Conversely, Alessandra and Nelson (2005) found that students who are the children of immigrants scored higher on self-esteem scales than students whose parents were born in the U.S. Alessandra and Nelson speculated that the action of moving from a familiar country to another culture requires high self-esteem. Thus, these parents may demonstrate a high resilience; their children’s ethnic pride may be a positive rather than a negative factor on the college campus.

However, Fry (2002) reports that while Latino students enroll in college at a very high rate, they are far less likely to graduate than students from any other ethnicity. Many Latino students choose to attend part-time, attend two-year schools, and attend at a later age than their peers. Thus, they face powerful forces in their communities, their families and their checkbooks. Fry points to a lack of support systems and underfunded high schools as two possible reasons for this low graduation rate.

Foster care alumni

Foster youth who “age out” of the foster care system are often left out of the mix when it comes to college applications. While the “system” possibly addresses their problems in terms of money (and indeed scholarships are important), readiness for college, a place to live, counseling, and connections are all necessary for college success. Wolanin (2005) noted that programs addressing independent living support for foster children are serving only about half of those eligible.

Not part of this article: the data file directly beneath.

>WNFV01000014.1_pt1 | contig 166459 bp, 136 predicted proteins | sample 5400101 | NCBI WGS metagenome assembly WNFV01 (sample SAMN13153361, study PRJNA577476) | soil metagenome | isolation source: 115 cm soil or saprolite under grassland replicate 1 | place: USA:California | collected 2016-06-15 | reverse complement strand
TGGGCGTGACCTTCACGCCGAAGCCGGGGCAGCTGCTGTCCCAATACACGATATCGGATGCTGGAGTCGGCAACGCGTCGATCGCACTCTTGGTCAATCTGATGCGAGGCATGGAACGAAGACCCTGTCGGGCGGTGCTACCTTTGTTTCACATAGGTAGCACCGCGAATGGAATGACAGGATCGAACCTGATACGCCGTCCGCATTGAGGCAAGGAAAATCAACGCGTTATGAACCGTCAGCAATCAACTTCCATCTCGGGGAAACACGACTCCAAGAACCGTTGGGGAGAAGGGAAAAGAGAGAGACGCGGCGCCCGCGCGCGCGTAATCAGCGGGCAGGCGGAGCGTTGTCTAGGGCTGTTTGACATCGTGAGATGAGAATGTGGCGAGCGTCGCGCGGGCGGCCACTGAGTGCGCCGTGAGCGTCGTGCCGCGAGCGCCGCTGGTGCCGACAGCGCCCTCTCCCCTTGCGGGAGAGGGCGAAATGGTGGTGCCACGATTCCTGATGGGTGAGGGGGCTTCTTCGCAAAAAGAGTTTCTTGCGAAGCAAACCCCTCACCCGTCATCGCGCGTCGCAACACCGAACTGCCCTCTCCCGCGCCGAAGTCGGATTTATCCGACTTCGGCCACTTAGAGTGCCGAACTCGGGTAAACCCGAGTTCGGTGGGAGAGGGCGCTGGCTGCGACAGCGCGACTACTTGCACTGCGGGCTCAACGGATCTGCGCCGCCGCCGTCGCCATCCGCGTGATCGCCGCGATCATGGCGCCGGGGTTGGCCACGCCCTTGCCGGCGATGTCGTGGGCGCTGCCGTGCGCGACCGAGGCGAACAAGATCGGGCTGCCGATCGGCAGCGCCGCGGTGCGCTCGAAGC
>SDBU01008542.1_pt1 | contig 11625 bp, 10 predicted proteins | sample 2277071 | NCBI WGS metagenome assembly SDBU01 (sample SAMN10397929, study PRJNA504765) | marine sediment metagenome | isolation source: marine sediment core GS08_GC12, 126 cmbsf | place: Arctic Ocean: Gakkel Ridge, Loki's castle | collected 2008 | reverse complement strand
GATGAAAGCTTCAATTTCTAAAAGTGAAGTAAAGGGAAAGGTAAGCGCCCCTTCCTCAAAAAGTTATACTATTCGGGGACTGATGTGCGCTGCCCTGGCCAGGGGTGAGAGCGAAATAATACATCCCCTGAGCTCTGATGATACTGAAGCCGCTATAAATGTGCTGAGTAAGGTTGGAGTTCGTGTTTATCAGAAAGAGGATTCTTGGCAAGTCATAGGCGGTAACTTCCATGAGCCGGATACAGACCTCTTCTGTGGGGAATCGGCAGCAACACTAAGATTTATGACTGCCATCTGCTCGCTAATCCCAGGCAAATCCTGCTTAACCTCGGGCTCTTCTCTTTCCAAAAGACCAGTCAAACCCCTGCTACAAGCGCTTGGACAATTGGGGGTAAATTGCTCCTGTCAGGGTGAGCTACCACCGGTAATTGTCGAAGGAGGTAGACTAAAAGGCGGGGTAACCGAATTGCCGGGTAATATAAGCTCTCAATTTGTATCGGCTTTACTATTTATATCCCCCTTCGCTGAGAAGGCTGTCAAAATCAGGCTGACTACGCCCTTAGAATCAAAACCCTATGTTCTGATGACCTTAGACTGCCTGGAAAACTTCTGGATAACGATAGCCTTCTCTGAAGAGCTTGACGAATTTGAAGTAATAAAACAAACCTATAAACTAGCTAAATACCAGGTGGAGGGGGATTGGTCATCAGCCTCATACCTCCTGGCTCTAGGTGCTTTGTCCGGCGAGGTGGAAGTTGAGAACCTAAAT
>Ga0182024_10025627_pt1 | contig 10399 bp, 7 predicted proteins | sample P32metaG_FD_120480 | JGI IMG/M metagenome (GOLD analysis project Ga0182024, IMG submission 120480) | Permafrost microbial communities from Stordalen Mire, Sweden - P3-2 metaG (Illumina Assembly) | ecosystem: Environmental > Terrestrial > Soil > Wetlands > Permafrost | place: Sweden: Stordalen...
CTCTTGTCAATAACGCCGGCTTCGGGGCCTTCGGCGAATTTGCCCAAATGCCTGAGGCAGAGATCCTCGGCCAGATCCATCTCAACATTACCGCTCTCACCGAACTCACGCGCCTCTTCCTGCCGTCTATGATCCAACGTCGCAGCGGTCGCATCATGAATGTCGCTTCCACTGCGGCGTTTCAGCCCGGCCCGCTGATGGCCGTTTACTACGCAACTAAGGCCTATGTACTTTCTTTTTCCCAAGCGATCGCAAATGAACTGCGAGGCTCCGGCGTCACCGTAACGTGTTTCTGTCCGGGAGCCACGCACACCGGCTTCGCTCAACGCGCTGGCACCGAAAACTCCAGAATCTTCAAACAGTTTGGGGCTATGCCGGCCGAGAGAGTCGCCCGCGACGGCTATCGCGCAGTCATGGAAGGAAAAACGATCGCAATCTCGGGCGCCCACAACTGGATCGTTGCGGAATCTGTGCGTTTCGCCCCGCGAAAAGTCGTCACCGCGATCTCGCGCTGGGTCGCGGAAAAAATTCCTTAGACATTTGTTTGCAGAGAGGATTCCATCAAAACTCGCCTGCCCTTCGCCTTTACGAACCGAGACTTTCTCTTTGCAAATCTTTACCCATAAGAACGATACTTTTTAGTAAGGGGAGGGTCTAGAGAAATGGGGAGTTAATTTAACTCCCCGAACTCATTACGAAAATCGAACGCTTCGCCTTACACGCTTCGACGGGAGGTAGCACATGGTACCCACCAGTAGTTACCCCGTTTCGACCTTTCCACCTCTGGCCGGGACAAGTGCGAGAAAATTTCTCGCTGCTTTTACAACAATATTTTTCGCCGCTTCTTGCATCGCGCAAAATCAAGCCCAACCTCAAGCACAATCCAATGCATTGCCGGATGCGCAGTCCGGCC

Burley and Halpern (2001) suggest that only about half of foster youth complete high school; thus the stage is set for low college entrance rates even though as many as 70% of foster youth want to go to college (Wolanin, 2005). These students are fully aware that a college education is necessary for their success, but often their secondary school experience is a large deficit; their lack of knowledge regarding the application, admission, and financial assistance for college is a challenge many are unable to surmount (Wolanin, 2005).

Once the fortunate few foster care alumni make it to a college campus, they find themselves in unfamiliar territory. College can be overwhelming for those not equipped with the independent living skills necessary for college success. These students do not know where to seek help and many are hesitant to ask for it. Maturity issues, poverty, absence of support systems, unfamiliarity with the procedures, and lack of assistance from colleges—all add up to confusion and uncertainty for these foster care alumni. Indeed, under 2% of these young people receive a bachelor’s degree within a few years of their emancipation (Casey Family, 2006).

What can be done to help these students?